The State Memorial and Natural Preserve "Museum-estate of Leo Tolstoy "Yasnaya Polyana"
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A Young Elm Tree Was Planted Near the Tolstoy House


On the day of the anniversary of Leo Tolstoy’s death, November 20, a young elm tree appeared in front of the Tolstoy House, at the place of the old elm that had died several years ago. It was planted by the museum director Ekaterina Tolstaya, the writer’s great-great-grandson Ilya Tolstoy, and the director of the SCA Hygiene Products Russia factory (in the town of Sovetsk) Artem Lebedev. Photos can be see here >>>

“Today we planted a tree at the very place where an elm grew in Tolstoy‘s lifetime – ‘the tree of the poor’ that, unfortunately, had died. We can say that we restored historic justice,“ Ekaterina Tolstaya said.

The young elm was presented to the museum by the SCA Hygiene Products Russia factory and brought from a plant nursery in Zaoksk District. The tree is ten years old.

“It is a great social responsibility for our company to participate in such events. It is rewarding to feel that we are a part of the great cause of the preservation and maintenance of cultural and historical heritage for future generations,” noted Artem Lebedev.

“The tree of the poor“ (a Scotch elm) was one of the most well-known trees of the Tolstoy estate. The elm used to grow near the house at Yasnaya Polyana throughout the writer’s whole life. Sitting on the benches under the elm, Tolstoy used to talk to Gorky, Repin, and other outstanding people of his time. It was also here that various petitioners waited for him in the mornings – often beggars, sick people, pilgrims, or peasants. Hence the name of the tree – “the tree of the poor.” There was also a bell on the tree, which summoned the family members and guests for dinner. “At five,” the writer’s son Ilya Tolstoy remembered, “they ring the bell that hangs on the broken branch of the old elm in front of the house, and we run to wash our hands and gather for dinner...”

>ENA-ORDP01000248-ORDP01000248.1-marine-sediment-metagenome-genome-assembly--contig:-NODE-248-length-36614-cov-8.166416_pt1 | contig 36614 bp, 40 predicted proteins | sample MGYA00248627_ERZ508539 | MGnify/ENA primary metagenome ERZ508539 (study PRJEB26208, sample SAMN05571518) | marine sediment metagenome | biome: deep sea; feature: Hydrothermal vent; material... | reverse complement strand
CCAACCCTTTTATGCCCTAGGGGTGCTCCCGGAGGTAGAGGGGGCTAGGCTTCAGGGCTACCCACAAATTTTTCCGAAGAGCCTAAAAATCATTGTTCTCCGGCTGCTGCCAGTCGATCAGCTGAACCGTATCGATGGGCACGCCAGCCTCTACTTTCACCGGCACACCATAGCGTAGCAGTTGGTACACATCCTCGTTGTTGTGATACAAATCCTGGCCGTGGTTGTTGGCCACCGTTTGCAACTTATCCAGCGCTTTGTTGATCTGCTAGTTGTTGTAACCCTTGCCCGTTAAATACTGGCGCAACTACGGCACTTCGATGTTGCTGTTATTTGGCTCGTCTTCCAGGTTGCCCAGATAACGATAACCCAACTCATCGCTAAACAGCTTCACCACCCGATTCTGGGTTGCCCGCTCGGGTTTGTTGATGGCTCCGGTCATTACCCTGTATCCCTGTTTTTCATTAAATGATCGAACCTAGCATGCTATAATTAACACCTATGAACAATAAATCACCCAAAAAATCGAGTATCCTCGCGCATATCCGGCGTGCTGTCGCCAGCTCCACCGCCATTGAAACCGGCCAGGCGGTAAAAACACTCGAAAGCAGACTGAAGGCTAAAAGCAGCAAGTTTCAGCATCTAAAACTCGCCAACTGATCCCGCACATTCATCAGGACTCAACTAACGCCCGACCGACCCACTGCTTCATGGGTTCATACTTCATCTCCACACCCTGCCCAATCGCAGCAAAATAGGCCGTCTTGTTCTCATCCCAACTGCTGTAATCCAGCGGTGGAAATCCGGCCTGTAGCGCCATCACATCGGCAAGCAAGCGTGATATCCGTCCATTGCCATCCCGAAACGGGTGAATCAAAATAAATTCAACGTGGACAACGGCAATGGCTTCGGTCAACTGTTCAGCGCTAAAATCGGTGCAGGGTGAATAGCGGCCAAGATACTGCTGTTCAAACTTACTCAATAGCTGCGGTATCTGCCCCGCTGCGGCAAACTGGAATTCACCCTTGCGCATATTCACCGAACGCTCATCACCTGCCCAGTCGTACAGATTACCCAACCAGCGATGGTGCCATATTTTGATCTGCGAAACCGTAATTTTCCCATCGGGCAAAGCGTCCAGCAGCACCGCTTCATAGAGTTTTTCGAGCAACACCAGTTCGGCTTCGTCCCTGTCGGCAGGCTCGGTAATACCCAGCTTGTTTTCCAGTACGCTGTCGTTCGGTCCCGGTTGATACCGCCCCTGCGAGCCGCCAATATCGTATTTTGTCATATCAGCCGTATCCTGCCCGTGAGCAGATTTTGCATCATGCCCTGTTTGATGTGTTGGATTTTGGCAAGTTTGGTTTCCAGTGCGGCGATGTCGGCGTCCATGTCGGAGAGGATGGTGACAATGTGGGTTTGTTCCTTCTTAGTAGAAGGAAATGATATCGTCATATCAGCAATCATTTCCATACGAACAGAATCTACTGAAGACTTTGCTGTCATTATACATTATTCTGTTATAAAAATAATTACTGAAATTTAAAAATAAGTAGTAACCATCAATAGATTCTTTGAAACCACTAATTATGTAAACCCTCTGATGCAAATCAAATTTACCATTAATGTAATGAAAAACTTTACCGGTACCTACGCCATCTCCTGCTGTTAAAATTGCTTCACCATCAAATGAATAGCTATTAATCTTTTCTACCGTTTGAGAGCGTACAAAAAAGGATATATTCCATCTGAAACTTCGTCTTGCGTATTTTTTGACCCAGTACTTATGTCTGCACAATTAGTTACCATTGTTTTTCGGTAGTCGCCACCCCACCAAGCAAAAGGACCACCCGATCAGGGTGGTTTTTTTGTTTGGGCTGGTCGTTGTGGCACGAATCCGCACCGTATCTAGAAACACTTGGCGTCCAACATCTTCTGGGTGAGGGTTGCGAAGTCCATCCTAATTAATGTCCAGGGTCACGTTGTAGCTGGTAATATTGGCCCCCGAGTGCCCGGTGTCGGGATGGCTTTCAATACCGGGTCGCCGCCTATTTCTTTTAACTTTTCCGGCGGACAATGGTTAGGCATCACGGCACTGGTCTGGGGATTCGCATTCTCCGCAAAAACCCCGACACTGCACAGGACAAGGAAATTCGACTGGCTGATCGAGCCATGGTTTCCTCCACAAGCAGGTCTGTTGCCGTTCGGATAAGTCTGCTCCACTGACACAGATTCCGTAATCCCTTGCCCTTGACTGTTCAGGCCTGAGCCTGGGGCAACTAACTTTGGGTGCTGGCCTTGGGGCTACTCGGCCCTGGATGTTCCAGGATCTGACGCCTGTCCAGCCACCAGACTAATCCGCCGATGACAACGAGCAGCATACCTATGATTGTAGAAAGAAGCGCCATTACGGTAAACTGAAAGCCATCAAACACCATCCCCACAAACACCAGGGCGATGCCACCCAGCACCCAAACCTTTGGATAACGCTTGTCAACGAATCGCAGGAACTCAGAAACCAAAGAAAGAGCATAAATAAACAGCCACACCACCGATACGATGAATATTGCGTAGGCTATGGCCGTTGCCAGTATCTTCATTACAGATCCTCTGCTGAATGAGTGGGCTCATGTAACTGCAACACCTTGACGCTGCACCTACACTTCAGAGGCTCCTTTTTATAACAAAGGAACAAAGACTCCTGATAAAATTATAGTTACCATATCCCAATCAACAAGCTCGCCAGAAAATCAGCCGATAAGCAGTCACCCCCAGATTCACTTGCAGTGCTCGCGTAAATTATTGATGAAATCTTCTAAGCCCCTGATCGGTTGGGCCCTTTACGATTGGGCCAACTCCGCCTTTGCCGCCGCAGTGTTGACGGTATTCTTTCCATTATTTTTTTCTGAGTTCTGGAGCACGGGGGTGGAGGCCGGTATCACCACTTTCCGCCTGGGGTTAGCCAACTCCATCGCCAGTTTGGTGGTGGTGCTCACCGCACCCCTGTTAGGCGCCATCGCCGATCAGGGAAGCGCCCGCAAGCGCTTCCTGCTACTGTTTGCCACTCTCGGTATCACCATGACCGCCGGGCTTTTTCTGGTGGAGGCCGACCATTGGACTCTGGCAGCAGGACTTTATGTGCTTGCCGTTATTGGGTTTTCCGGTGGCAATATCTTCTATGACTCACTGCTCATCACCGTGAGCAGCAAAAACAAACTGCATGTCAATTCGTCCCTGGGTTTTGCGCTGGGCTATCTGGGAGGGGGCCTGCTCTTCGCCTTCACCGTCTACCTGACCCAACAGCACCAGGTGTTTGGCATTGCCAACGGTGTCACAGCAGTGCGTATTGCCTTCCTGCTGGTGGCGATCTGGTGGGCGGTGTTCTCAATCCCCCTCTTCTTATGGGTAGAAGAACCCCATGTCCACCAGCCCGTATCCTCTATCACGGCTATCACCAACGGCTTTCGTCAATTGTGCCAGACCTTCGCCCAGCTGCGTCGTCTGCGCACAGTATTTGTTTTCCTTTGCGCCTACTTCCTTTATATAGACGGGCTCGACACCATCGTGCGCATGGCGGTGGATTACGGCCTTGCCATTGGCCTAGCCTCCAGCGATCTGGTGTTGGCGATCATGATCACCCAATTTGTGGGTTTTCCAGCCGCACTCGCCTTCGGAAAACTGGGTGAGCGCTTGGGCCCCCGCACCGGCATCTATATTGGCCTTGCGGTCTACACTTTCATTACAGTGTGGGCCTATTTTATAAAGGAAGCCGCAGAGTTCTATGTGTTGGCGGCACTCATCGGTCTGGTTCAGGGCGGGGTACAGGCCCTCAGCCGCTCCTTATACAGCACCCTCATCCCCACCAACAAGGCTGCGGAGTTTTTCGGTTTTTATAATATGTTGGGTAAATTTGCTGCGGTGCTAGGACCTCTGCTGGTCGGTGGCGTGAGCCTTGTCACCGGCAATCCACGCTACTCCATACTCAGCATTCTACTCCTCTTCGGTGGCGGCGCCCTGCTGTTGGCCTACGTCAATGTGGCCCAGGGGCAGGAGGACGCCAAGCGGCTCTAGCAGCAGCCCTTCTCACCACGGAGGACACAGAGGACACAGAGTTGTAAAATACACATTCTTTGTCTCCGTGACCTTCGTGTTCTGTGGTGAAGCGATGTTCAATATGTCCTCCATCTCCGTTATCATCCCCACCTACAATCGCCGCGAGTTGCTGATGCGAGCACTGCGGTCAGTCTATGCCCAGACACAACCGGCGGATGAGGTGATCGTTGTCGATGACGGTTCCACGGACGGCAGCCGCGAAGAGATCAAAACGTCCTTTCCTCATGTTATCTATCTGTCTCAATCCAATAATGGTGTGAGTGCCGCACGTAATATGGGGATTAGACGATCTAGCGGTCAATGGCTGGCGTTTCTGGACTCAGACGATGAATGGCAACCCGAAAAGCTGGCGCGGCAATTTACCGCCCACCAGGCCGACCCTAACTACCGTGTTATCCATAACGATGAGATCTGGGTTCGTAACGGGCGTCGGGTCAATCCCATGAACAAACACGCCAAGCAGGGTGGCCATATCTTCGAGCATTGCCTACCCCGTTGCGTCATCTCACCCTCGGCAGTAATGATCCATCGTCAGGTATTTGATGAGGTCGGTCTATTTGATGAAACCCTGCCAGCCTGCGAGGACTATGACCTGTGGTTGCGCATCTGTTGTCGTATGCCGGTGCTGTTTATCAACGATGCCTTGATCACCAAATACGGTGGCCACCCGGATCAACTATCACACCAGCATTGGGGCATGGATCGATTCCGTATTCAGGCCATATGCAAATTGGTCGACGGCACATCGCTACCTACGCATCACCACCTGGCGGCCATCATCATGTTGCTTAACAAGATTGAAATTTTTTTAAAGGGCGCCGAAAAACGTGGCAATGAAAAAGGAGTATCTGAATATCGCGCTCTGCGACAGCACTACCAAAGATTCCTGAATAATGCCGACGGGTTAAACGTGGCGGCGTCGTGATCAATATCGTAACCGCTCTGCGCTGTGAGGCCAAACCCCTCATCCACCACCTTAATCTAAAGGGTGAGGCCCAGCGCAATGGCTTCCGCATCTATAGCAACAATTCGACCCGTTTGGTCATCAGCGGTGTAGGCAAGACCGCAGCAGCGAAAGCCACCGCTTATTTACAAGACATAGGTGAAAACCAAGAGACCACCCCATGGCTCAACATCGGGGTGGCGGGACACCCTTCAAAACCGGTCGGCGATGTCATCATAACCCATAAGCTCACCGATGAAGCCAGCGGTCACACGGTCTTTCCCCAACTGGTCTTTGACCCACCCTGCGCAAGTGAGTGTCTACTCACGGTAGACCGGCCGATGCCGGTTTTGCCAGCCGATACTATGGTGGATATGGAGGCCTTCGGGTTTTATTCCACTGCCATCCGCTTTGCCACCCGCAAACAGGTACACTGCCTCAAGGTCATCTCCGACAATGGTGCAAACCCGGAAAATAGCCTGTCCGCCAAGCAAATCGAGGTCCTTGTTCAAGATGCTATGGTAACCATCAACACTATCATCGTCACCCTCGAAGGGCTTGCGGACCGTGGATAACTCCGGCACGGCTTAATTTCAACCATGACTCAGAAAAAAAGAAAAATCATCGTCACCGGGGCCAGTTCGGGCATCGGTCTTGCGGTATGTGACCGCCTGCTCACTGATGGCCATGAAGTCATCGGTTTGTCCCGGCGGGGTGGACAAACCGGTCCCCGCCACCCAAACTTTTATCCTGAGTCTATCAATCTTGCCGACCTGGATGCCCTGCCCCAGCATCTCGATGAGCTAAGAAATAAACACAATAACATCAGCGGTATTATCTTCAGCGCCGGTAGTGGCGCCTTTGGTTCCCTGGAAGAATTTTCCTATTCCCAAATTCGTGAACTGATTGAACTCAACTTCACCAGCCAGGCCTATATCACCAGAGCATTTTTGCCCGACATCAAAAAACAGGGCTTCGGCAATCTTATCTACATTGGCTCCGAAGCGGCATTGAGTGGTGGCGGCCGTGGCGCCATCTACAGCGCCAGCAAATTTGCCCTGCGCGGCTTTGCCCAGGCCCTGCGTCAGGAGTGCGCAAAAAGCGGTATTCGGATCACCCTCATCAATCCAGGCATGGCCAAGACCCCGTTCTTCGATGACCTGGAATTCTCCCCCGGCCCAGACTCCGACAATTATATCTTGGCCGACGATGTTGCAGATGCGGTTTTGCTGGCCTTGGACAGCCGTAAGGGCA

As time went by, the tree grew big, and became strong and branched out, but was crooked, and had many hollows; the bell half grew into the wood of the elm’s trunk. After the writer’s death, in the mid- 1920s the hollow on the northern side of the trunk was covered with cement. Under the weight of the canopy, the tree leaned more and more towards the house and the terrace. In 1928-29, a wooden prop was placed under the tree, and in 1955 a big branch, almost 40 cm in diameter was cut; it was later used to tell the age of the tree. In 1955, the elm was about 120 years old.

On July 20, 1965, employees of the Yasnaya Polyana Museum opened the cemented hollow. Then it became clear that due to the seal, the accumulation of moisture and the absence of air, part of the wood had turned into damp dust. In the late 1960s the elm slowed down its growth, and in the spring of 1970 leaves ceased to appear on it. The “tree of the poor” outlived Tolstoy by 60 years.

“There are detailed descriptions of that tree in the memoirs of Leo Tolsoy‘s children. We selected a new, young elm based on those descriptions. The tree has the same kind of bifurcated top, and the branches face the writer’s house in a similar way. We hope that this elm will take root and its appearance will please all our visitors,” said Ekaterina Tolstaya.

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